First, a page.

Europe's top golfers to square off in fall's first championship

Clayton Shenk of Wiesbaden, seen here at last year's finals, will be back to try to defend his crown, when the DODEA-Europe golf championships get underway in Wiesbaden, Germany, on Wednesday.


By KENT HARRIS | STARS AND STRIPES Published: October 5, 2020

It might be weather more suited for ducks than golfers. But that won’t stop 28 high school golfers from competing for DODEA-Europe titles on Wednesday and Thursday.

The abbreviated fall season’s first championships will be held at Rheinblick Golf Course, with a forecast of more rain, more cold and more wind than golfers usually prefer.

“A little cold and rain,” Wiesbaden coach Andrew Goldie said. “That would mirror conditions like it was last year.”

Wiesbaden sophomore Clayton Shenk started off his high school career with a title a year ago, earning a 36-hole score of 86 via a modified Stableford scoring system. Unlike traditional golf scoring, those getting the fewest strokes on each hole are awarded more points.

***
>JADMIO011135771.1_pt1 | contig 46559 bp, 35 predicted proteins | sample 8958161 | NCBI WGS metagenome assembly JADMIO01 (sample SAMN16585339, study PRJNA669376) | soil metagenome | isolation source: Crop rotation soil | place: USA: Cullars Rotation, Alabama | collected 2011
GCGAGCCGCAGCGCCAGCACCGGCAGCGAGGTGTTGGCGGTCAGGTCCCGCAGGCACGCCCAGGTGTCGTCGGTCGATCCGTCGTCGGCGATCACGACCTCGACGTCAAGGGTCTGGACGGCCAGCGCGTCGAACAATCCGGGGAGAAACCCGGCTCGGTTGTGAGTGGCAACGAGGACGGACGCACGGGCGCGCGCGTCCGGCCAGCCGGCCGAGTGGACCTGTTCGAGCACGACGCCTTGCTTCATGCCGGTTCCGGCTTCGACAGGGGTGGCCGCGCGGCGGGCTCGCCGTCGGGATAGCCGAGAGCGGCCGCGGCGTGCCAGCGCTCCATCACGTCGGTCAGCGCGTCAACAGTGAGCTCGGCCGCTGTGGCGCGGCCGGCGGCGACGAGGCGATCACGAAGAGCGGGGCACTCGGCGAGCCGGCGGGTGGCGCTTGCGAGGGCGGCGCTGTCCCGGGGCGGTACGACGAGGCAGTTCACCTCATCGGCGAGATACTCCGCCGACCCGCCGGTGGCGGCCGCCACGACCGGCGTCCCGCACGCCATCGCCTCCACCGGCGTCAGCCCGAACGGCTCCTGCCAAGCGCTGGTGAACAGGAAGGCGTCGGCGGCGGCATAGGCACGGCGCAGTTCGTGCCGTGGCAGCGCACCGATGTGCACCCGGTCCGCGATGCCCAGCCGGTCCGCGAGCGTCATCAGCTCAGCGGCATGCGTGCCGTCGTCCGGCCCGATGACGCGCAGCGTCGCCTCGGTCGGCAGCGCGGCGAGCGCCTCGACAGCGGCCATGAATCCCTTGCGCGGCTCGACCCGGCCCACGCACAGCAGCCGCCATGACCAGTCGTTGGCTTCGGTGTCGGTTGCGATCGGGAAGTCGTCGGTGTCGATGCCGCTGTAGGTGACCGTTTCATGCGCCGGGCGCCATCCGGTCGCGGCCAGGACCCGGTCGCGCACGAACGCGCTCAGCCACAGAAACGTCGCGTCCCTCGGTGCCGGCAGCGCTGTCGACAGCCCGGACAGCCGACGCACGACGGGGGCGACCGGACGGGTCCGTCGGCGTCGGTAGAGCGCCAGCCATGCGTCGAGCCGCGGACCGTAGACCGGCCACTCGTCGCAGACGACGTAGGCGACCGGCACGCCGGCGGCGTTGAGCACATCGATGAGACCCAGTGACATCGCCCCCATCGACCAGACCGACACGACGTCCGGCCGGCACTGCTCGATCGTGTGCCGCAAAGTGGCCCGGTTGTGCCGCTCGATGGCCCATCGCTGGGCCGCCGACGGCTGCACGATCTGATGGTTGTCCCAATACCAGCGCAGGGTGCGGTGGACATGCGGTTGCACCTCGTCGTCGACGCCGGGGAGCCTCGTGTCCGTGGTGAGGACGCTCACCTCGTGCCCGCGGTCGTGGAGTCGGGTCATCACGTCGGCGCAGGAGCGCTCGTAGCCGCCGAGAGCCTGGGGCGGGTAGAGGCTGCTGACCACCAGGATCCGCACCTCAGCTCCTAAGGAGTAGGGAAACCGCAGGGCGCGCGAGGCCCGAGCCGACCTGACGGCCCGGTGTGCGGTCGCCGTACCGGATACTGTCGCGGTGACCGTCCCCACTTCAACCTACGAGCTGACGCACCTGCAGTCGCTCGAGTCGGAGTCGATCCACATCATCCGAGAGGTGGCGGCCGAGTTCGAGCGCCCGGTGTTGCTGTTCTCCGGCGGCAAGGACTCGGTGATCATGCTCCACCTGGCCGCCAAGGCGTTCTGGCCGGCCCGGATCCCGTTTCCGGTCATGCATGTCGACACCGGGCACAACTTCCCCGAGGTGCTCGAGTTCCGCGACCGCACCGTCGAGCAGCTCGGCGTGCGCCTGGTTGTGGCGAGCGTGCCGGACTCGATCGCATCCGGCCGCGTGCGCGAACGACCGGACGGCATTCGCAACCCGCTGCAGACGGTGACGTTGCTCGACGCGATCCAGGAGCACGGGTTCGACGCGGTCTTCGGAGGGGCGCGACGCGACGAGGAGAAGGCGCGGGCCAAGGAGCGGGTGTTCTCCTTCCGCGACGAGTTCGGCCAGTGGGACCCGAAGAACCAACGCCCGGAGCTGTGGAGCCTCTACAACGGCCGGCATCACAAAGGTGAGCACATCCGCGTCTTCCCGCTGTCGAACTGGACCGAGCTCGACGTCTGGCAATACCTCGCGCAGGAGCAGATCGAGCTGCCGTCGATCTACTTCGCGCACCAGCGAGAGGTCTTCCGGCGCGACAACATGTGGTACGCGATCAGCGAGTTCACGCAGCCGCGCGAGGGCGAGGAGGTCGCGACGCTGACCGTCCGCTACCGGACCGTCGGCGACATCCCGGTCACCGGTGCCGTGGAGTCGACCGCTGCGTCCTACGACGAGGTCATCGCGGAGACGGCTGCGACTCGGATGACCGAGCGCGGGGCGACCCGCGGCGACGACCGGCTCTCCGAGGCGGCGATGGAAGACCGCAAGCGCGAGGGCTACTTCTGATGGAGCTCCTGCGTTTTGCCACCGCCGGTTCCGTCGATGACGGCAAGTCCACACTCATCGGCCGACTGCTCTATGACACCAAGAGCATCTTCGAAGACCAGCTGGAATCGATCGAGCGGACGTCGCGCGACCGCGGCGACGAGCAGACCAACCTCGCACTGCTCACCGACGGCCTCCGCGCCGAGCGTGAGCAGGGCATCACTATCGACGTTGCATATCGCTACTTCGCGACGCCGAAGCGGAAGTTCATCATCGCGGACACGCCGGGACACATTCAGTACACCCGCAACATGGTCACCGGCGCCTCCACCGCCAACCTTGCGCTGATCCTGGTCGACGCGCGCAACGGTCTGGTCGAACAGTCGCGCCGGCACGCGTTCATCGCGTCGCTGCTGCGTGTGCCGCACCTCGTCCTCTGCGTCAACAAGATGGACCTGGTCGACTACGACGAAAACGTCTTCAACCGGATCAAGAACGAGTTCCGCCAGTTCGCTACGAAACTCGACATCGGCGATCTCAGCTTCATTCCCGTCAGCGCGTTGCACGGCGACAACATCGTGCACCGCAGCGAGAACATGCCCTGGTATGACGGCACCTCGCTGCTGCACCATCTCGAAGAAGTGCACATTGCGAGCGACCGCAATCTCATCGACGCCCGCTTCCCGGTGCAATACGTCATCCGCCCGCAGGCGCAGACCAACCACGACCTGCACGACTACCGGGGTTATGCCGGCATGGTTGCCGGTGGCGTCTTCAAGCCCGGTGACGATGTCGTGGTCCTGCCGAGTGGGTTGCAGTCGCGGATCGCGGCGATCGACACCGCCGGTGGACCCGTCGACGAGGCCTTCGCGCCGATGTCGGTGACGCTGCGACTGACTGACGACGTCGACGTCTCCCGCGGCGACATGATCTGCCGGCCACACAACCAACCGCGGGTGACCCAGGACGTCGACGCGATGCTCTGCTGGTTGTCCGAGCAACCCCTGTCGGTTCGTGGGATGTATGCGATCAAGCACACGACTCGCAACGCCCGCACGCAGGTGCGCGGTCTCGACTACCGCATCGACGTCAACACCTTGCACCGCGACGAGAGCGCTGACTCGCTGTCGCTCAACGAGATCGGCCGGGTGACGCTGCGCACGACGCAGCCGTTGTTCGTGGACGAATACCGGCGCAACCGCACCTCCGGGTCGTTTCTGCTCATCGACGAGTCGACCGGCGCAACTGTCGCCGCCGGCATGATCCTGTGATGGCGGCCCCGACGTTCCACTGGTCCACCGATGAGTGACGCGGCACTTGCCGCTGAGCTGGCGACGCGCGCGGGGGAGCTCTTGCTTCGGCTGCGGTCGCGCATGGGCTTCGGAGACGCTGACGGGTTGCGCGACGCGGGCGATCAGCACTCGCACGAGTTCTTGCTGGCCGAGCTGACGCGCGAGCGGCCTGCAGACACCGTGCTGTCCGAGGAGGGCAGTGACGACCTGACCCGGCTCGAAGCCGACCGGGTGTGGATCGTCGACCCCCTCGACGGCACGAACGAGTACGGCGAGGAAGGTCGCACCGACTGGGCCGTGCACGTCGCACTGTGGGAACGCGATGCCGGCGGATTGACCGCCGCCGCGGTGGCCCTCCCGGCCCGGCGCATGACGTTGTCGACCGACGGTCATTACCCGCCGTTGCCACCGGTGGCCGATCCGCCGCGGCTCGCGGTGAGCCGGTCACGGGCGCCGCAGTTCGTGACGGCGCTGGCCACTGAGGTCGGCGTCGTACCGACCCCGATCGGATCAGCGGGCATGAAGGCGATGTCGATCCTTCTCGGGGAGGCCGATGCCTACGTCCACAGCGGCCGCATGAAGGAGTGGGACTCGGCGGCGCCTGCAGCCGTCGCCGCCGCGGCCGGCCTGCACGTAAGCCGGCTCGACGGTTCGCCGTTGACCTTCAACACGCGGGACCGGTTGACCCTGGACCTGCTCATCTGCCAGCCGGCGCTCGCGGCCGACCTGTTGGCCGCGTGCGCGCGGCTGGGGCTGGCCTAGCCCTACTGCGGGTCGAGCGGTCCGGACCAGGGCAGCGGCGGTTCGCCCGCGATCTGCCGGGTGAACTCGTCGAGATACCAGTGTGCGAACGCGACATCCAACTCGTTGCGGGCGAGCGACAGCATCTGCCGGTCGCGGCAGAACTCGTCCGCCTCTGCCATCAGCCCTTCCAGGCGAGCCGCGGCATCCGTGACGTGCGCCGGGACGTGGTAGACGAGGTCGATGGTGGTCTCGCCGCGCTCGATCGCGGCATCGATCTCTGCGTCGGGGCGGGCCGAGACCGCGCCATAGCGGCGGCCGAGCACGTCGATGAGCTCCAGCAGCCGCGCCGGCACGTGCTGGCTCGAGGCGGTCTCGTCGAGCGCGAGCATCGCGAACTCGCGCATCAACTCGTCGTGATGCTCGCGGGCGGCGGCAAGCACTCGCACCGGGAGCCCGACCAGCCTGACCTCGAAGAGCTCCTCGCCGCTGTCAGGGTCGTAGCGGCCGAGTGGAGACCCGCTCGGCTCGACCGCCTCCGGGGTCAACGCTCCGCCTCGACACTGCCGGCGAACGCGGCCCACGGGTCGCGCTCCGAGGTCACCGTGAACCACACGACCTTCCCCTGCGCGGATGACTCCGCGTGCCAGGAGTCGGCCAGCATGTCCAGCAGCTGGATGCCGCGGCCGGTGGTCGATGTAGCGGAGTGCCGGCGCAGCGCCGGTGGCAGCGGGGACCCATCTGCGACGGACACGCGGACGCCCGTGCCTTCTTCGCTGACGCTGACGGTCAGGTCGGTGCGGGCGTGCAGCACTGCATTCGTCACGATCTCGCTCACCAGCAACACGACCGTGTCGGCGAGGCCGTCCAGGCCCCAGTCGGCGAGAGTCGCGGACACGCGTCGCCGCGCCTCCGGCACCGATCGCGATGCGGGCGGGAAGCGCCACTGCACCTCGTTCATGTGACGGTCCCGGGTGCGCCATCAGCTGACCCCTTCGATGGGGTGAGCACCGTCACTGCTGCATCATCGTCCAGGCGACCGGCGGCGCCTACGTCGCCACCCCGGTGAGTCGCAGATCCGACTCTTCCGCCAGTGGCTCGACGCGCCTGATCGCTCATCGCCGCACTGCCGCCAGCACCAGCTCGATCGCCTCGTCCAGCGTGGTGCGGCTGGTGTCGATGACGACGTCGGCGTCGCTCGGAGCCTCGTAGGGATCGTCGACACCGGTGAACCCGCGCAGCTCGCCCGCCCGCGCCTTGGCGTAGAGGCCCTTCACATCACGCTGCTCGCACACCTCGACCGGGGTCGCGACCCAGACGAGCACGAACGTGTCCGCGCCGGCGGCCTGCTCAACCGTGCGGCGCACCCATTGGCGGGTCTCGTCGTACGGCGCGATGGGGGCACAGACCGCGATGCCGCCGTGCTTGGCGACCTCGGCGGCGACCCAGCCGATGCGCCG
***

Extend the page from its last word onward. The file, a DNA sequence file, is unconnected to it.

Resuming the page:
Shenk’s total was nine better than Ramstein’s Ben Todman. Todman’s teammate, Micah Webb, was another 13 points behind. Besides those three, four other golfers who finished in the top 10 a year ago are back.

Webb finished first last week in a regular season matchup, followed by Todman and Shenk. So any of the top three could be considered a favorite.

Vilseck’s Rian Ritter was fourth last year. And Goldie said Wiesbaden’s Gilbert Bustillo, a senior transfer from New Mexico, shouldn’t be counted out.

While experience is expected to reign on the boys side, Wiesbaden’s Heidi Johnson is the top girls’ finisher from a year ago, though she was fifth – 31 points behind senior champion Anniston Fees of Vilseck. Johnson’s freshman teammate Alyssa Shewell and young competitors from Kaiserslautern and Ramstein are also expected to contend.

Goldie said weather could be a factor in several ways.

“The course is just different” when it rains, he said. “Club grip is going to be important.”

So is the ability to handle frustration with conditions.

“Every single shot, every single hole is a new opportunity,” Goldie said.


Twitter: @kharris4stripes

Heidi Johnson of Wiesbaden chips to the green during last year's DODEA-Europe golf championships in Wiesbaden, Germany. She's the only top five girls competitor returning to the finals this year.